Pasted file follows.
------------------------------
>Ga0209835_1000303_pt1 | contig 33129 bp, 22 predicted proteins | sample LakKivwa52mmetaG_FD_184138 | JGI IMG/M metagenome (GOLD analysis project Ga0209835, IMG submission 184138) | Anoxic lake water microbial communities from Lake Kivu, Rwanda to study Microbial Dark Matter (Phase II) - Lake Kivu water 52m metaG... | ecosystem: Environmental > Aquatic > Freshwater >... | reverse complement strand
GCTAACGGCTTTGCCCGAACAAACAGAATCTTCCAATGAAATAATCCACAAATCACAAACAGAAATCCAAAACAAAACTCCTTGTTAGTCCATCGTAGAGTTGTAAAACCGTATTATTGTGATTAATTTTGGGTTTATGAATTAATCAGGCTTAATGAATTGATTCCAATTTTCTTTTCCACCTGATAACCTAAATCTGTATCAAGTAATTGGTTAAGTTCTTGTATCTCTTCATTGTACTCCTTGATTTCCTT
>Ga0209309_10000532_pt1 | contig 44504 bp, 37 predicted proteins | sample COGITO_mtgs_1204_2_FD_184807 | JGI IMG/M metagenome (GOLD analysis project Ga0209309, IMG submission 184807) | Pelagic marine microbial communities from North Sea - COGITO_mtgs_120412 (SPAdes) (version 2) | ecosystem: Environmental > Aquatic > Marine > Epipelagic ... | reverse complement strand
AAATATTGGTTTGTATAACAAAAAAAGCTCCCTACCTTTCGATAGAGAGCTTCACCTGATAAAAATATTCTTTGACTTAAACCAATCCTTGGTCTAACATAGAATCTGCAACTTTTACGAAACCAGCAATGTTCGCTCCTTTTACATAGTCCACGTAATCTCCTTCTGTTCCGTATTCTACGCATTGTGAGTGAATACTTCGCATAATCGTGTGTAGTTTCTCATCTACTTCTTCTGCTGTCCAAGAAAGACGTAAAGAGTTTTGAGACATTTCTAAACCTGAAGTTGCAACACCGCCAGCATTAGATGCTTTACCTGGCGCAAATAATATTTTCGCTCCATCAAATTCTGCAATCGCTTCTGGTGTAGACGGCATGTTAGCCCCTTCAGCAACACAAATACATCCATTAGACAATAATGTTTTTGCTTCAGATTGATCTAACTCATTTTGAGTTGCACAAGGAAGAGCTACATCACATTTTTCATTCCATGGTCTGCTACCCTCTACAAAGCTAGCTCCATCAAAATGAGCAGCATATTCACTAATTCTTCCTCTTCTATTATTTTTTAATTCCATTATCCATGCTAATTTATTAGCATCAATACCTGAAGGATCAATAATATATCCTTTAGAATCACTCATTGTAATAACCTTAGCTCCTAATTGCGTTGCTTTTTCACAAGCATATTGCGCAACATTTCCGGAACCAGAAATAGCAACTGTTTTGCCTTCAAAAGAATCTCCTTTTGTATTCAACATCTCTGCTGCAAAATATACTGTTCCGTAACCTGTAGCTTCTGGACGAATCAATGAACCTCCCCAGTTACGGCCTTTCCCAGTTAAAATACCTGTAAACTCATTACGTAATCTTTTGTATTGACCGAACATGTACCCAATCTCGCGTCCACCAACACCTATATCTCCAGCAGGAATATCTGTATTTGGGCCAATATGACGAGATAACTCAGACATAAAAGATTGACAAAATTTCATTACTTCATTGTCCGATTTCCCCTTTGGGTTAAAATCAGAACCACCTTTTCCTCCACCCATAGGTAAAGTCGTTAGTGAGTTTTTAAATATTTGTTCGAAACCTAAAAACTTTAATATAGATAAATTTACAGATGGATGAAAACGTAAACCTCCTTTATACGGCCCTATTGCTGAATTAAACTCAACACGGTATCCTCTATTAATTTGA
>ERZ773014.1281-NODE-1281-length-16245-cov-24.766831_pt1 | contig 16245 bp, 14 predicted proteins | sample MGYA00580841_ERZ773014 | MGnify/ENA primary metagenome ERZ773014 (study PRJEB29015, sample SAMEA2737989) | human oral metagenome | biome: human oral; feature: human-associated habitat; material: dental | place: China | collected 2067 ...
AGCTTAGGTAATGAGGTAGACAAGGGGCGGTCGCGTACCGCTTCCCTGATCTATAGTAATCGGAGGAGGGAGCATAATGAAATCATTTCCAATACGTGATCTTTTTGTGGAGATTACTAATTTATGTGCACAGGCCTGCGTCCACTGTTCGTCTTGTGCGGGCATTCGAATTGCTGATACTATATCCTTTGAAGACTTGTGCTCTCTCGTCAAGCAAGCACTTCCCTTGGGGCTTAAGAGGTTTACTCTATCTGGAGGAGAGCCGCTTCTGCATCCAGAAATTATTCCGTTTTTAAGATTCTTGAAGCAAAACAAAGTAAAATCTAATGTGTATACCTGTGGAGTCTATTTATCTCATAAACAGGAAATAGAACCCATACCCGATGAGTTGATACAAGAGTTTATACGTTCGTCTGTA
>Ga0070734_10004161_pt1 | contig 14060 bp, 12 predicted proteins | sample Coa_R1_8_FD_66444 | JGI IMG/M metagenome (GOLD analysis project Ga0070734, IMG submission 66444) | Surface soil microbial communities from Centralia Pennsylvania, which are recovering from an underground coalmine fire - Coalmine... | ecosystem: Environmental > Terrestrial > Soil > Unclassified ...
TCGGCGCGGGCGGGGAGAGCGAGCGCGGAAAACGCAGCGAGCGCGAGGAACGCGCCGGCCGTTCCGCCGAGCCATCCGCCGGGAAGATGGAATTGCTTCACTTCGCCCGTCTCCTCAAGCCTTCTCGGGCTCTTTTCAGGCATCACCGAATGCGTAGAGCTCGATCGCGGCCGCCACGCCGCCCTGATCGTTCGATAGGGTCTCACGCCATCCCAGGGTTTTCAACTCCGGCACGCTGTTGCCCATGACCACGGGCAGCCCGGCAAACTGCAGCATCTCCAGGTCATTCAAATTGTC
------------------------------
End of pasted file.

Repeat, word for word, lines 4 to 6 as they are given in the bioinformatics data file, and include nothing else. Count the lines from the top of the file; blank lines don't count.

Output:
AAATATTGGTTTGTATAACAAAAAAAGCTCCCTACCTTTCGATAGAGAGCTTCACCTGATAAAAATATTCTTTGACTTAAACCAATCCTTGGTCTAACATAGAATCTGCAACTTTTACGAAACCAGCAATGTTCGCTCCTTTTACATAGTCCACGTAATCTCCTTCTGTTCCGTATTCTACGCATTGTGAGTGAATACTTCGCATAATCGTGTGTAGTTTCTCATCTACTTCTTCTGCTGTCCAAGAAAGACGTAAAGAGTTTTGAGACATTTCTAAACCTGAAGTTGCAACACCGCCAGCATTAGATGCTTTACCTGGCGCAAATAATATTTTCGCTCCATCAAATTCTGCAATCGCTTCTGGTGTAGACGGCATGTTAGCCCCTTCAGCAACACAAATACATCCATTAGACAATAATGTTTTTGCTTCAGATTGATCTAACTCATTTTGAGTTGCACAAGGAAGAGCTACATCACATTTTTCATTCCATGGTCTGCTACCCTCTACAAAGCTAGCTCCATCAAAATGAGCAGCATATTCACTAATTCTTCCTCTTCTATTATTTTTTAATTCCATTATCCATGCTAATTTATTAGCATCAATACCTGAAGGATCAATAATATATCCTTTAGAATCACTCATTGTAATAACCTTAGCTCCTAATTGCGTTGCTTTTTCACAAGCATATTGCGCAACATTTCCGGAACCAGAAATAGCAACTGTTTTGCCTTCAAAAGAATCTCCTTTTGTATTCAACATCTCTGCTGCAAAATATACTGTTCCGTAACCTGTAGCTTCTGGACGAATCAATGAACCTCCCCAGTTACGGCCTTTCCCAGTTAAAATACCTGTAAACTCATTACGTAATCTTTTGTATTGACCGAACATGTACCCAATCTCGCGTCCACCAACACCTATATCTCCAGCAGGAATATCTGTATTTGGGCCAATATGACGAGATAACTCAGACATAAAAGATTGACAAAATTTCATTACTTCATTGTCCGATTTCCCCTTTGGGTTAAAATCAGAACCACCTTTTCCTCCACCCATAGGTAAAGTCGTTAGTGAGTTTTTAAATATTTGTTCGAAACCTAAAAACTTTAATATAGATAAATTTACAGATGGATGAAAACGTAAACCTCCTTTATACGGCCCTATTGCTGAATTAAACTCAACACGGTATCCTCTATTAATTTGA
>ERZ773014.1281-NODE-1281-length-16245-cov-24.766831_pt1 | contig 16245 bp, 14 predicted proteins | sample MGYA00580841_ERZ773014 | MGnify/ENA primary metagenome ERZ773014 (study PRJEB29015, sample SAMEA2737989) | human oral metagenome | biome: human oral; feature: human-associated habitat; material: dental | place: China | collected 2067 ...
AGCTTAGGTAATGAGGTAGACAAGGGGCGGTCGCGTACCGCTTCCCTGATCTATAGTAATCGGAGGAGGGAGCATAATGAAATCATTTCCAATACGTGATCTTTTTGTGGAGATTACTAATTTATGTGCACAGGCCTGCGTCCACTGTTCGTCTTGTGCGGGCATTCGAATTGCTGATACTATATCCTTTGAAGACTTGTGCTCTCTCGTCAAGCAAGCACTTCCCTTGGGGCTTAAGAGGTTTACTCTATCTGGAGGAGAGCCGCTTCTGCATCCAGAAATTATTCCGTTTTTAAGATTCTTGAAGCAAAACAAAGTAAAATCTAATGTGTATACCTGTGGAGTCTATTTATCTCATAAACAGGAAATAGAACCCATACCCGATGAGTTGATACAAGAGTTTATACGTTCGTCTGTA